March 15, 1980.  Finishing H.G. Wells’ The Time Machine, I look again this Saturday nap-time through the living room windows past the grey and white clouds and the blowing dust to the future of this planet, which is now at a crucial turning point in its existence.  As a matter of opinion, H.G. Wells is very optimistic in his strange but truthful tale.  Then I reflect upon Hugh Nibley’s parable of an eschatological man – the man who truly knows the meaning of life’s enigmas & unlimited meanings, shunning the narrowed, the superficial, the fleeting, the eat-drink-and-be-merry syndrome.  Oh, the veil seems so very thin at times – so very thin and transparent.

March 25, 1980.  Saturday he [my 9-year old son Grant] and I played basketball as a break from my proof-reading of How to Potty-Train Your Husband, indexing Nibley and going through ex-convict William Hightower’s  poems and things for the possible book The Sage of San Quentin.

April 6, 1980.Had a good talk with Victor Purdy Friday afternoon concerning education, library science, life, and Hugh Nibley – especially the latter.  He’s a very understanding and empathetic soul.  We also talked about the future of the Church, with seven new temples to be built in Buenos Aires, Santiago, Atlanta, West Samoa, Tahiti, Tonga and Sydney.  Wonderful!  And this is only a beginning.  There will someday be temples in every land.  The last days are approaching!

April 11, 1980.  Another full day at work: Public Services Committee meeting; indexed LIT of Nibley and some of SIN (Since Cumorah); read articles for the Collection Assessment Manual; took David with me to lunch and Ream’s; cleaned up my office; and had a department meeting.

April 24, 1980.  This spring break at BYU has given me a rest from certain labors and has given me a chance to catch up on the Nibley index.  The new publications committee met yesterday (Dean L., Blaine and I) to consider details on the publication of the Sesquicentennial Lectures.

Not often can I or dare I tell an actor in one of my dreams about it.  Yesterday I told Dr. Curtis Wright simply because he was in it: the scene was a college of religion meeting.  Arguments back and forth.  Finally, someone (me? Curtis? Nibley?) got up and said: “You teachers had better get a testimony or the Holy Spirit is going to knock you on your asses!”  Strong words that needed to be spoken – to me and others.

May 29, 1980.  Checked Baker & Taylor books; called Scott Washburn; worked on Nibley; met with LeGrand Baker on Professional Development; visit from David Lisonbee of Bi-World; and Randy Olsen called me to serve on a Search and Screen Committee for a new librarian.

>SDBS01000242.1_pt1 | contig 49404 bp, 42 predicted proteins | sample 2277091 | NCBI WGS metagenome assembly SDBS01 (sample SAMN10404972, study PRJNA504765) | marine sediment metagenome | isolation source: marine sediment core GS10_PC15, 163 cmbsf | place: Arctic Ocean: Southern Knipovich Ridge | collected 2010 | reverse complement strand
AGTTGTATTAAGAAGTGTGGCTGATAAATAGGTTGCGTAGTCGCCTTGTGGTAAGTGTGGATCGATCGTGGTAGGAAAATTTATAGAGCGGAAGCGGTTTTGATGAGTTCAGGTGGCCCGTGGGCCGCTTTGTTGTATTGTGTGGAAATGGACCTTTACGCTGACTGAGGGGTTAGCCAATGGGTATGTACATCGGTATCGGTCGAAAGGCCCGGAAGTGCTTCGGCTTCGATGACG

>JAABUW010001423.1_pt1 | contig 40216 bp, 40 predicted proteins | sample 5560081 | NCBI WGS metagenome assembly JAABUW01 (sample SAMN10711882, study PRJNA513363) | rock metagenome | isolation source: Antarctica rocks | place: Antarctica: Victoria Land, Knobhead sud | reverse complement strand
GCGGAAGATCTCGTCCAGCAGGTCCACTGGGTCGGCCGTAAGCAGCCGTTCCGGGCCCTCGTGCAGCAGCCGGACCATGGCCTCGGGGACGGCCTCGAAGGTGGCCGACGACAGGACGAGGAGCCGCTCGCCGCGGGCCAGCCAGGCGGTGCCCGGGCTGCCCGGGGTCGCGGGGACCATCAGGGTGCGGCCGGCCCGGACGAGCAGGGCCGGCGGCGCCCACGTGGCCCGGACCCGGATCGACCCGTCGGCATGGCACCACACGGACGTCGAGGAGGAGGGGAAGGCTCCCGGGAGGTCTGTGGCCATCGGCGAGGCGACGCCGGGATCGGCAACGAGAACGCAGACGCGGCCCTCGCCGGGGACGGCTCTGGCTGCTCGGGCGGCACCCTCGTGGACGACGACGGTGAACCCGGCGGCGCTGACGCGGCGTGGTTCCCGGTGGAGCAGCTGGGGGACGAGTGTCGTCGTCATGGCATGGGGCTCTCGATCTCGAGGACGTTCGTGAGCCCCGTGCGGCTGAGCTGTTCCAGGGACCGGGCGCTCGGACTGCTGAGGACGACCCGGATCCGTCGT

July 1, 1980.  To do list:

Nibley MES (Message of the Joseph Smith Endowment: A Egyptian Endowment)

Meet with Cody Carter, Philosophy dept.

See Hollis Scott

Finish Nibley SIN (Since Cumorah)

July 11, 1980.  !  As I was indexing Nibley I thought how great it would be if Charlotte Smith would buy Lyn’s organ handbook so that I would have $5.00 with which to buy Mendelssohn’s Elijah.  A mere 30 seconds later she walked in with the money!  Talk about serendipity!  Two hours later it happened again.  I found an organ journal for her to use for her bibliography.  At that very moment she was writing down the very citation I was bringing to her from the new books.  Our family is going to have to get to know her family.  They are special.

July 30, 1980.  The day at work was long also: helped Charlotte learn how to use IBZ, met with Scott Duvall, indexed Nibley MES [Message of the Joseph Smith Endowment], called Vee Hull, Tony Ferguson and Don Jarvis.  Outline for D&C.

August 6, 1980.  [Part of ‘To Do’ list]  Finish Nibley PAS [“Passing of the Church”]

December 31, 1980.  Actually, all I need is a quiet place and time occasionally in order to catch up on this here journal (a little Payson slang).  The Ancient Studies Library on New Year’s Eve is ideal – empty and quiet.  All I hear is the fluorescent lights and Hugh Nibley on the telephone in the secretary’s office.  This priceless room, just recently keyed to serve only bona fide students and faculty, and unfortunately turn away the noisy and gluttonous ὁί πολλοί (hoi polloi), will soon take some authentic Egyptian papryi into its bosom in the Spring when Griggs and Mackay return from a dig in the Near East.